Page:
House was close to lashing out, but he had never physically hit Wilson and he wouldn't do now.
"Tell you what, House! You have already changed!" James went on. "You have changed for the better! Have you noticed how much less Vicodin you need? Have you noticed how you let me in? Have you noticed how human contact with your team changed you? You are changing! You can't stop the process!"
"What? Want to force me into treatment?"
"No!" Wilson cried. "No... no, I could never force you. Greg, I watched you break off rehab... without ever giving it a try. I watched you run from the pain, but you always took it with you. You nearly destroyed yourself, but you're still clinging to hope. You want this... and you hate yourself for it."
House's emotions flared and if he had been more clear-headed he would have seen the wince. Wilson was pale, eyes slightly dilated, and he was radiating tension.
"Why don't you just shut up and stop trying to control my life!" House yelled.
It was almost like a physical blow and Wilson swallowed hard.
"I don't care what kind of Samaritan he is! He just comes in, offering the perfect gift!"
"And it's real! I checked. He wants to help!"
"For a price."
"Yeah, right! His price is to suffer you as his teacher!" Wilson shot back, hands on his hips. "Great! Everybody's dream!"
Blue eyes flared more. "You have no idea..."
"What it is like to live with the pain? No, I don't! I can't even imagine. But I lived with your pain for the past eight years, House! I want to help you, but you push help away! You want to be miserable, so you are miserable!"
This time the cane struck the vase next to the fireplace and it shattered. The sound was loud, crashing down on them, making Wilson flinch. For a moment he stared at the vase, then at House, who was breathing hard, eyes wild.
Without another word, he turned and left the apartment.
House stumbled back, leaning against the wall, breath coming in short gasps. His leg flared, spasmning, the pain a wild reminder of the abuse the leg had taken, and he automatically fumbled for the Vicodin bottle. He popped two pills into his mouth, swallowing them dry. His head thumped back against the wall.
Shit, ran through his head. Shit...
In the end he managed to get over to the couch chair and collapsed painfully into it. His teeth were gritted against the spasms, his eyes screwed shut, and his right hand was clawing at the damaged muscle.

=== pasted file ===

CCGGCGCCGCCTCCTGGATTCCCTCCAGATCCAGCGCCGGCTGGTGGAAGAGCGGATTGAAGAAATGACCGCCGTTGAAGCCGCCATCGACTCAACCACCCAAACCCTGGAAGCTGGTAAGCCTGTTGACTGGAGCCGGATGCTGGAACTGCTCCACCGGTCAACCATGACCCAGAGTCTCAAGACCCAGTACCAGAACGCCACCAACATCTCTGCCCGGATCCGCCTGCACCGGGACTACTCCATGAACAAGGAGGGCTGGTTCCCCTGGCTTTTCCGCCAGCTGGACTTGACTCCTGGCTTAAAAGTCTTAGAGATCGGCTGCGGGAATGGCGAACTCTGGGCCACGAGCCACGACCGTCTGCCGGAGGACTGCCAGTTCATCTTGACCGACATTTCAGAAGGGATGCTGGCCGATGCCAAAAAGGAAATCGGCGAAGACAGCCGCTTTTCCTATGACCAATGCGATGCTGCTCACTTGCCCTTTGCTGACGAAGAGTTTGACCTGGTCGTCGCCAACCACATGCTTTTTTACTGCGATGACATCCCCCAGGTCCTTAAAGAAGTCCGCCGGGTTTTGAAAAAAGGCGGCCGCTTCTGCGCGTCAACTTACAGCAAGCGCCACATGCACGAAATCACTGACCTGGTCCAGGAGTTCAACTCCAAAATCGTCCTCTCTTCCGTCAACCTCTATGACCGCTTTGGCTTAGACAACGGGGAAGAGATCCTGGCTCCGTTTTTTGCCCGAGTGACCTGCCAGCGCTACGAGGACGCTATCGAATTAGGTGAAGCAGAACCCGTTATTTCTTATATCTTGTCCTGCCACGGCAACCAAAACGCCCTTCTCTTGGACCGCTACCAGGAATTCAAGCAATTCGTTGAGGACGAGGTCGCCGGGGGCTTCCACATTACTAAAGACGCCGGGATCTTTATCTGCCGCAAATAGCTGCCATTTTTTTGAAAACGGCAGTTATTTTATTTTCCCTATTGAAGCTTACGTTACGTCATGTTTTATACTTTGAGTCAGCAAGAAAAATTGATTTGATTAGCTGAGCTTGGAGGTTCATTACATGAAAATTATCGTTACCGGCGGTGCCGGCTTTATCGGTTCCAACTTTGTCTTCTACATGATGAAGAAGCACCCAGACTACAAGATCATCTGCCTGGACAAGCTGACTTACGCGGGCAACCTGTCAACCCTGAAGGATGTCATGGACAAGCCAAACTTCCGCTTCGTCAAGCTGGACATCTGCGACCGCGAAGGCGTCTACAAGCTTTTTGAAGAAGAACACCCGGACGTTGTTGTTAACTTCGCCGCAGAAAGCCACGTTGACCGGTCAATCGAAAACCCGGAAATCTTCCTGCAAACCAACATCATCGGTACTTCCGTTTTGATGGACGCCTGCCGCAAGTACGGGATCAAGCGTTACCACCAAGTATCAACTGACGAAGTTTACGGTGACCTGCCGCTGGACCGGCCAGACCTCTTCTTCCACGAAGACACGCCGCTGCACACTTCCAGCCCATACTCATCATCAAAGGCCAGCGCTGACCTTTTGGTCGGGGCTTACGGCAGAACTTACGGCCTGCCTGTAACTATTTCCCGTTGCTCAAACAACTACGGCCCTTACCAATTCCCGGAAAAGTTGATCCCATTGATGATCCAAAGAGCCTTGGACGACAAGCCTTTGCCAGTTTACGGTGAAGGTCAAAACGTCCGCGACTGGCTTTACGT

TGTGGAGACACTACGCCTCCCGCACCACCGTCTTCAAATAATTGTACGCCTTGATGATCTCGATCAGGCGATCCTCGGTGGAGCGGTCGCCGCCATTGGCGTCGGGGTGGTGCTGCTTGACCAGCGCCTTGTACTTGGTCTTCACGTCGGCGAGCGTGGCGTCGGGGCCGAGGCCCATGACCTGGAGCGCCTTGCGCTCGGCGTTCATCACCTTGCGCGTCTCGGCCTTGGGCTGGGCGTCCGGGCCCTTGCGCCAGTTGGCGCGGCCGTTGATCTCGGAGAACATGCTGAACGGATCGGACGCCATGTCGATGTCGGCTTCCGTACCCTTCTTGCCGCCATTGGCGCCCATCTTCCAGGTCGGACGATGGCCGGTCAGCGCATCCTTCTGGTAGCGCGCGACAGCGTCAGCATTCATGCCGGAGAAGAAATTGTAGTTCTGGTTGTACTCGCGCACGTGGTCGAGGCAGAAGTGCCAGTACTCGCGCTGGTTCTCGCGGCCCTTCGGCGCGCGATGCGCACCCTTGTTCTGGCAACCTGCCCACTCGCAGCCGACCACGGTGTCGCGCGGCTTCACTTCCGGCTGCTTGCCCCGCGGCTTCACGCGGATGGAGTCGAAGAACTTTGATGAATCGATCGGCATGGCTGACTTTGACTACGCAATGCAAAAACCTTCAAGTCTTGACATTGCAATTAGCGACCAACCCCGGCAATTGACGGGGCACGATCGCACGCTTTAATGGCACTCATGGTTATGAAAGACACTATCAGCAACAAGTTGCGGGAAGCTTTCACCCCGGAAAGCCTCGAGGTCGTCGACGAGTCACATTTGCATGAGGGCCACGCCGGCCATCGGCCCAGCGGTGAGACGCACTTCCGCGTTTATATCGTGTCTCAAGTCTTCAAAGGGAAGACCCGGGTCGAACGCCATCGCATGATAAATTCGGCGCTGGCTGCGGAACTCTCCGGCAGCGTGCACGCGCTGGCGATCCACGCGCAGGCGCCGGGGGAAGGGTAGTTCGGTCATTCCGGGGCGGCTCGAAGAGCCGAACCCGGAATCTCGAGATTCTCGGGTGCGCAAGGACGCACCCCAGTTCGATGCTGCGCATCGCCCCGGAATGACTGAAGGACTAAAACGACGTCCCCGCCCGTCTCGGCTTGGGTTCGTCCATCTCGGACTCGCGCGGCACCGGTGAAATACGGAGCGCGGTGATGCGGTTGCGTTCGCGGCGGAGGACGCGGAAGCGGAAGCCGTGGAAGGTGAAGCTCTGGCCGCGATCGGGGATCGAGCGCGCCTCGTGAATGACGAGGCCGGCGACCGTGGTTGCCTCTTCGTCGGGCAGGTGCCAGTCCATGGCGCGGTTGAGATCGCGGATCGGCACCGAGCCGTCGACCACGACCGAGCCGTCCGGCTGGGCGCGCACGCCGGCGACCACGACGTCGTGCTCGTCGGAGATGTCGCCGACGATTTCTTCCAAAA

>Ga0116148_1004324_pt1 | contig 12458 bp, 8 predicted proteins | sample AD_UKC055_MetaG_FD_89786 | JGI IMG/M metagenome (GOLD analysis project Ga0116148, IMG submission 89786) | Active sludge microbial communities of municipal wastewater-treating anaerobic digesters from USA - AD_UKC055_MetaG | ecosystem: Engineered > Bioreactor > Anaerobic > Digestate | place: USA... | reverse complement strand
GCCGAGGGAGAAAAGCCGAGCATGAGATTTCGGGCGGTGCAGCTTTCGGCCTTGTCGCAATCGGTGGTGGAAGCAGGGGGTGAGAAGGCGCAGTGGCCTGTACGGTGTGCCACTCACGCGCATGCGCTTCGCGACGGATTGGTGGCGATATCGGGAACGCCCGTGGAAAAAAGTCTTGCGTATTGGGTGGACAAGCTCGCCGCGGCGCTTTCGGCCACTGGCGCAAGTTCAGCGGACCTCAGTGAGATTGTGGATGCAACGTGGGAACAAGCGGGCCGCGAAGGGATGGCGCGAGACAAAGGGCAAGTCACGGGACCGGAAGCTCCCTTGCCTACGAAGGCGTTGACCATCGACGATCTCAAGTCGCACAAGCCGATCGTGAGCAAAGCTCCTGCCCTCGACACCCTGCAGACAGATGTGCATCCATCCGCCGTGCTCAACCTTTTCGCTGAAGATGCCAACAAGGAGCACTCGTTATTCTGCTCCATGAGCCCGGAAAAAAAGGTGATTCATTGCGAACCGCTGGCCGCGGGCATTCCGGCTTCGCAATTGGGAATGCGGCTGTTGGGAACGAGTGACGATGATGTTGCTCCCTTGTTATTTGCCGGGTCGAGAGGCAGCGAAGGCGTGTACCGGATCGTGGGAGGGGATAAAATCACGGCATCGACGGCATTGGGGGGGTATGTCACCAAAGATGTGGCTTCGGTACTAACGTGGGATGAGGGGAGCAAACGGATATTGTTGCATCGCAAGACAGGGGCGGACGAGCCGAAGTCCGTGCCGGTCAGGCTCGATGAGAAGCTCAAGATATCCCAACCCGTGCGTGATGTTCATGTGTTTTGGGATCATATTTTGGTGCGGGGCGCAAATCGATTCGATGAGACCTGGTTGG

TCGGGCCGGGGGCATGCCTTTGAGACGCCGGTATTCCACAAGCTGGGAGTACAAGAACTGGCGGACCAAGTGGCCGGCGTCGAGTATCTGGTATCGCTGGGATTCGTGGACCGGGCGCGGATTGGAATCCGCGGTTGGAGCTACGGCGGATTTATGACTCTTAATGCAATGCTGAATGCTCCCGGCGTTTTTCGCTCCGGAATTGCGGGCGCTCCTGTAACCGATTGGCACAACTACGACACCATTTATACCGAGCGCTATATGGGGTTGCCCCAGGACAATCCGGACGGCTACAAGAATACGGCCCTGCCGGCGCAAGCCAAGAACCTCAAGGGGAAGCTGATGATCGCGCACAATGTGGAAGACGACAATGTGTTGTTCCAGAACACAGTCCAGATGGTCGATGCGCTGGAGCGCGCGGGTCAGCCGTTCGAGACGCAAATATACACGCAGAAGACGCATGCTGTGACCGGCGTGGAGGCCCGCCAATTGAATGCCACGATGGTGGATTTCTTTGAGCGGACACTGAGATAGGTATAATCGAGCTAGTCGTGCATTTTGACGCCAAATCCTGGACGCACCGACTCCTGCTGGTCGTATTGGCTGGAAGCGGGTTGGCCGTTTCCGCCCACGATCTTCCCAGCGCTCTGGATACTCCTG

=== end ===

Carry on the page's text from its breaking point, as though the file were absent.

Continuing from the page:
Wilson had nowhere to go, no one to talk to. He wasn't about to call his parents - god, now that would be embarrassing. And Stacy wouldn't have been an option, even if she were still here.
This hadn't been a lover's quarrel. This had been another typical fight with House over him being himself: a stubborn bastard, an ass, an abrasive son-of-a-bitch --
-- who he loved. Despite all his bad traits, he loved him.
Wilson laughed weakly. Such a masochist. Such an idiot. Clingy, needy, and ready to take the abuse.
It hadn't been their first argument, it wouldn't be their last. Unlike the other times they had argued over oh-so-many things, oh-so-different, sometimes useless things, it was about something paranormal and very intimate. This was about an offer to help House with the pain. He would never be able to have his leg back, but he could be free of most of the pain. And he wanted him to be free of the debilitating pain, get rid of his drug addiction.
With no a particular place to go, Wilson had bought a pack of beer and taken his thinking to his own apartment, glad that he still had it. It was a last resort to go if all else failed.
But this wasn't a normal failure. This had been an all-out explosion and House venting.
Venting good.
Venting at him.
Nothing new there. Mostly the target was Cuddy or one of the three Scoobies, but Wilson found himself to be the verbal punching ball on a few occasions, too. He knew where it came from and he knew how to take it, but this time it had become very personal.
Like twice before.
House was hurting, he was trapped, he knew he was with his back against the wall, and he was lashing out at the person closest to him.